Kill the Last Dinosaur

The Israel Lands Administration is a convoluted, bureaucratic agency that is causing a bottleneck in construction, development and infrastructure growth.

Even after the torrents of criticism directed at Benjamin Netanyahu recently, one must admit that the prime minister has not lost his magic touch on all matters concerning public relations and the media. At this year's Caesarea Economic Forum, which met last week in Eilat, he did not speak about boring topics such as taxes, budgets and deficits. He focused on the matter dearest to the hearts of average Israelis: their apartments.

The speech was nicknamed "the balcony speech" because Netanyahu described the difficulties and bureaucratic hassles encountered by any young couple that simply wants to enclose a balcony. They must obtain innumerable permits from everyone and their uncle, from the Israel Lands Administration to various zoning committees, and from the municipality. It all costs a great deal and is highly time-consuming.

Netanyahu provided an intriguing example, but in reality he was referring to the bigger picture: the entire building sector. It is common knowledge that obtaining a construction permit is a years-long process that entails great expense and sometimes even bribery. Good contractors leave the country and build abroad because here they are ground down by the wheels of bureaucracy.

The Israel Lands Administration is the last dinosaur. It is a convoluted, bureaucratic agency that is causing a bottleneck in construction, development and infrastructure growth. Every factory and business, each highway and park needs an allocation of ILA-controlled land, and oh how the ILA enjoys dishing out the abuse. It does so because its power is infinite. Israel is the only country in the world in which a single government authority owns 92 percent of the land. Even China offers more rapid privatization and selling of land. In the former East Germany citizens own 65 percent of all land. Only in Israel is everything concentrated in the hands of the ILA, and controlled from the top down.

The ILA controls the supply and the pricing of the land. It decides how much land will be put up for sale, and where. Since it tries to maximize its profits, citizens face inflated property prices, and the economy suffers due to the sluggishness of this key economic sector.

In Israel today there are 800,000 people with apartments that they own but whose land belongs to the ILA. Netanyahu's proposed reform will transfer full ownership of the land to the leaseholder. That will eliminate the need to obtain ILA approval for the enclosure of every balcony.

This would end the ILA's role as the exclusive planner of land use. The organization would be obligated to sell undeveloped property to contractors, and local governments would be responsible for planning and development. That would force the ILA to put more land on the market, which would in turn result in a drop in prices. And that would benefit all Israelis.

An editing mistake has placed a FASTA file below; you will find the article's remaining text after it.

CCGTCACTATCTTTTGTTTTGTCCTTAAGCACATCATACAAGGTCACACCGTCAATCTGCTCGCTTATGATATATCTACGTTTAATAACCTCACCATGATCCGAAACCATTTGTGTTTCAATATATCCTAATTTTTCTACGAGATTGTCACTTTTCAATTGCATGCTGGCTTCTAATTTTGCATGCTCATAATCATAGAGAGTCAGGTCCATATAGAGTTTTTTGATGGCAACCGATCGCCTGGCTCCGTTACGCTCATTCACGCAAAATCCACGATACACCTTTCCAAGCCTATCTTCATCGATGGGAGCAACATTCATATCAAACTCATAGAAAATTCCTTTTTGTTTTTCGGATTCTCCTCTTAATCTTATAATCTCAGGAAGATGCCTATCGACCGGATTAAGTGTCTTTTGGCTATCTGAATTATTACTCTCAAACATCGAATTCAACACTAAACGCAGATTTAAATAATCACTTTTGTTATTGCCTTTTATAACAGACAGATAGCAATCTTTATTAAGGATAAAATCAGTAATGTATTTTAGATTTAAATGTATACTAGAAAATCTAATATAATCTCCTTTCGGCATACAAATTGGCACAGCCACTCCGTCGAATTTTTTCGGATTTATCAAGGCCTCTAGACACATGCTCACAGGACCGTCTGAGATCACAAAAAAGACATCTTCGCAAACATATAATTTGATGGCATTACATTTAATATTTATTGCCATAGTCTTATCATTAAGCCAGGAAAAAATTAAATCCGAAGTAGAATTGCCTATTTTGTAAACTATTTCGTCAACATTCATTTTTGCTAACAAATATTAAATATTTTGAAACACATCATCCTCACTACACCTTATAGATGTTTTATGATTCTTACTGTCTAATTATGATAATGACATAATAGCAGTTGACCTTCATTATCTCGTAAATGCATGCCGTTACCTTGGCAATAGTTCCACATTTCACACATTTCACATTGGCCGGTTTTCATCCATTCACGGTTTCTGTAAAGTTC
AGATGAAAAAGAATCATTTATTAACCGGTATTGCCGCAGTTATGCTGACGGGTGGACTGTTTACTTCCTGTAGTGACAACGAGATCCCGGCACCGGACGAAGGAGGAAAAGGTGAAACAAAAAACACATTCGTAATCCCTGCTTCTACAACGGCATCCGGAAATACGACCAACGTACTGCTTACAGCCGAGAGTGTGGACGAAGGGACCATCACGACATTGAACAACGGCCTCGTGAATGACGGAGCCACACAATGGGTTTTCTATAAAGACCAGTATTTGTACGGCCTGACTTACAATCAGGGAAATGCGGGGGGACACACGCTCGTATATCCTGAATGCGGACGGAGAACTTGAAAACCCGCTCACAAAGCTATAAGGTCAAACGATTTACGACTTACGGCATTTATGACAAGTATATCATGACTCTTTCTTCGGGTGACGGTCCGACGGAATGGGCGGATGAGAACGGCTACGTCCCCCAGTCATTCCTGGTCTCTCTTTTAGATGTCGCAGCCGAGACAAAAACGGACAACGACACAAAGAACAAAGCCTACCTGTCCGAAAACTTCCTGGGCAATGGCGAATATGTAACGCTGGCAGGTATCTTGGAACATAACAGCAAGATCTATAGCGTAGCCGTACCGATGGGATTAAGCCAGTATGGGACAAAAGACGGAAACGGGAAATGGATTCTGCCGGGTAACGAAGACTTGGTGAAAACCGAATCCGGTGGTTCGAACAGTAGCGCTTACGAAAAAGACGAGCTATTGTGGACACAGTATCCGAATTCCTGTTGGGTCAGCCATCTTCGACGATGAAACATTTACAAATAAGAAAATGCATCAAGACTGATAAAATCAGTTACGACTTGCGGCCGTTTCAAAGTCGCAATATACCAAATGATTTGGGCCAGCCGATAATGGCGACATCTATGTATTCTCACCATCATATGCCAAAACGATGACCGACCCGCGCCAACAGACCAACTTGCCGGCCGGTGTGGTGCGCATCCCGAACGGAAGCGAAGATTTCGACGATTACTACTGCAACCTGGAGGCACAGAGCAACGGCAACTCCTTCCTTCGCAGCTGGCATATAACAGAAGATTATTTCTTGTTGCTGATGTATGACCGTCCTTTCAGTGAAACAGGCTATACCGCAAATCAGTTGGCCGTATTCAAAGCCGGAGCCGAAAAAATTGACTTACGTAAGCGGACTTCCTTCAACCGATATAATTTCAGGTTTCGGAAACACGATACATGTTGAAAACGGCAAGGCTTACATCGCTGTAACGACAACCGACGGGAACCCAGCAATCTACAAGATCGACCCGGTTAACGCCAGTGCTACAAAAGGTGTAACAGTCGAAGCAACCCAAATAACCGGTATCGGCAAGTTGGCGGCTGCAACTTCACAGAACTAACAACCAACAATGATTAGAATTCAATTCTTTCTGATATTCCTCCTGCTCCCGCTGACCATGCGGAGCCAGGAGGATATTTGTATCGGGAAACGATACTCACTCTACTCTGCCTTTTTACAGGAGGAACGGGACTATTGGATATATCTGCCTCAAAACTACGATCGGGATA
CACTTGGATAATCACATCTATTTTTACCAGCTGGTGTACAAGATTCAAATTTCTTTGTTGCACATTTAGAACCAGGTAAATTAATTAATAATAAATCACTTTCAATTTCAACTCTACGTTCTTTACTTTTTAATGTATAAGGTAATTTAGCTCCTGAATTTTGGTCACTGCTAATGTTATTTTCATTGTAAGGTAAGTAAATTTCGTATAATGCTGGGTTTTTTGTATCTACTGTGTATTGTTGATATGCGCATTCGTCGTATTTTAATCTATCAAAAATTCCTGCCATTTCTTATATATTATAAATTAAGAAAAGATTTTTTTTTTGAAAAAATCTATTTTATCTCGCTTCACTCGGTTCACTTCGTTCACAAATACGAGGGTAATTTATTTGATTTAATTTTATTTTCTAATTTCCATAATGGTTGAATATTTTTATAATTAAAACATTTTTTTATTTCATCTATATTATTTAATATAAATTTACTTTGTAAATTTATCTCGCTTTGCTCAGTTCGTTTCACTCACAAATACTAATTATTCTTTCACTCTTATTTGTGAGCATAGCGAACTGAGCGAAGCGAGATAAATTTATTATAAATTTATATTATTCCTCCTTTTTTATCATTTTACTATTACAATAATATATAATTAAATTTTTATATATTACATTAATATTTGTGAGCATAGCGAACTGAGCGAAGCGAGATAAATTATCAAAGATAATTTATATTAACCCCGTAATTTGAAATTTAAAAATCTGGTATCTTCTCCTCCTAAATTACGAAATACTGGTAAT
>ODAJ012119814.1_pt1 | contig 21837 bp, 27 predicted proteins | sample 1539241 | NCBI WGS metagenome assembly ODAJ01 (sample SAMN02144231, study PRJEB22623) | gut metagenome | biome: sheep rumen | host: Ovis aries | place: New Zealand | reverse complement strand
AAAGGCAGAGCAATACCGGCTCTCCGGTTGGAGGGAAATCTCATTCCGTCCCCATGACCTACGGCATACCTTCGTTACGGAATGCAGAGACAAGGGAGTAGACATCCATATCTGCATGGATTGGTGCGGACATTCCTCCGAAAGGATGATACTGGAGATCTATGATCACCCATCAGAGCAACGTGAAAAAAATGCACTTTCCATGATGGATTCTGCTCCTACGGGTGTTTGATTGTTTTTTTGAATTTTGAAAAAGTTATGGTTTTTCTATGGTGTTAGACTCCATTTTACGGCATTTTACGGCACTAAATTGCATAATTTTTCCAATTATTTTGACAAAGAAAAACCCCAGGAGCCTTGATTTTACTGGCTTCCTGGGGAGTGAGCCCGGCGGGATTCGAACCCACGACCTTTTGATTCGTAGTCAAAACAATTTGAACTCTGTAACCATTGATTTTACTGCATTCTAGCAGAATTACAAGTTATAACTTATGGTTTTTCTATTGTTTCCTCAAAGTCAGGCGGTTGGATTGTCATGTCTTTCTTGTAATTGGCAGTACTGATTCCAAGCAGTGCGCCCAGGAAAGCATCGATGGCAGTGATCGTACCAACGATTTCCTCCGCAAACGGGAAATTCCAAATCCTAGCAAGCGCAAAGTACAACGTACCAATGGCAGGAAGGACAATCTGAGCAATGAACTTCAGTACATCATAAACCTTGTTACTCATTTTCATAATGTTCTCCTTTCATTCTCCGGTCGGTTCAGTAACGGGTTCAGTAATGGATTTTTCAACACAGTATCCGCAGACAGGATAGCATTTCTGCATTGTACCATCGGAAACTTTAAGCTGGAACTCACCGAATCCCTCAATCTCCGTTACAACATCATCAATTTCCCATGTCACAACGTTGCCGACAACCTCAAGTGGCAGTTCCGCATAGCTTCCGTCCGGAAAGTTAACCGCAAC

But here too, as if acting on a sign from on high, the environmentalists and those who mistakenly refer to themselves as "socially conscientious" rallied to oppose the reform. They are unwilling to let go of state ownership of land and government-administered property. On the one hand they criticize the government as always erring, yet on the other they want the government to continue to control the land.

Do they not understand that the very ownership of such a large resource constitutes a source of corruption? Every major corruption scandal involving the ILA began with permits being issued to cronies and political hacks enabling them to convert farmland into residential or commercial properties.

What is wrong with enabling individuals to buy land throughout the country, such as in the still largely desolate Negev? After the appropriate master plans are put in place we will suddenly be witness to a major wave of development in that region. One person will buy a few dunams of land for "green" industry using solar energy. Another will take advantage of the special landscape of the desert for a tourism enterprise. Yet another will build a resort for retirees who will come from around the world for the winter sun. Everything is possible when private initiative is encouraged, rather than discouraged.

What was the American West, and not-so-West, before it was developed? It was wasteland. But once Americans were entitled to buy land the entrepreneurs arrived, laid down railway tracks, and founded states such as Arizona, Texas and Nevada. Are there no parks in these places? Do people not live there?

The environmentalists and the "socially aware" were joined by predictable allies: settlers and those on the right who wish to see the state continue to control property so that it can allocate to them more "state lands" in the territories and prevent Arabs from settling within the Green Line.

The Netanyahu plan could actually be criticized from the opposite side of the spectrum. It is too small, too piecemeal. Instead of only offering ownership and the gimmick of turning the ILA into a "lands authority," we ought to think big and transfer control of all the lands to their real owners: the people. We must turn the land into a for free, normal, instrument of production, exactly like labor and capital. The ILA must be shut down and the entire stock of land must be sold - to all comers.

That is the necessary revolution. Modern economies function well only when there is private ownership, personal initiative and freedom of action. That is the only way to achieve development, growth and a drop in unemployment. The time has come to rid ourselves of the Israel Lands Administration. We must kill the last dinosaur.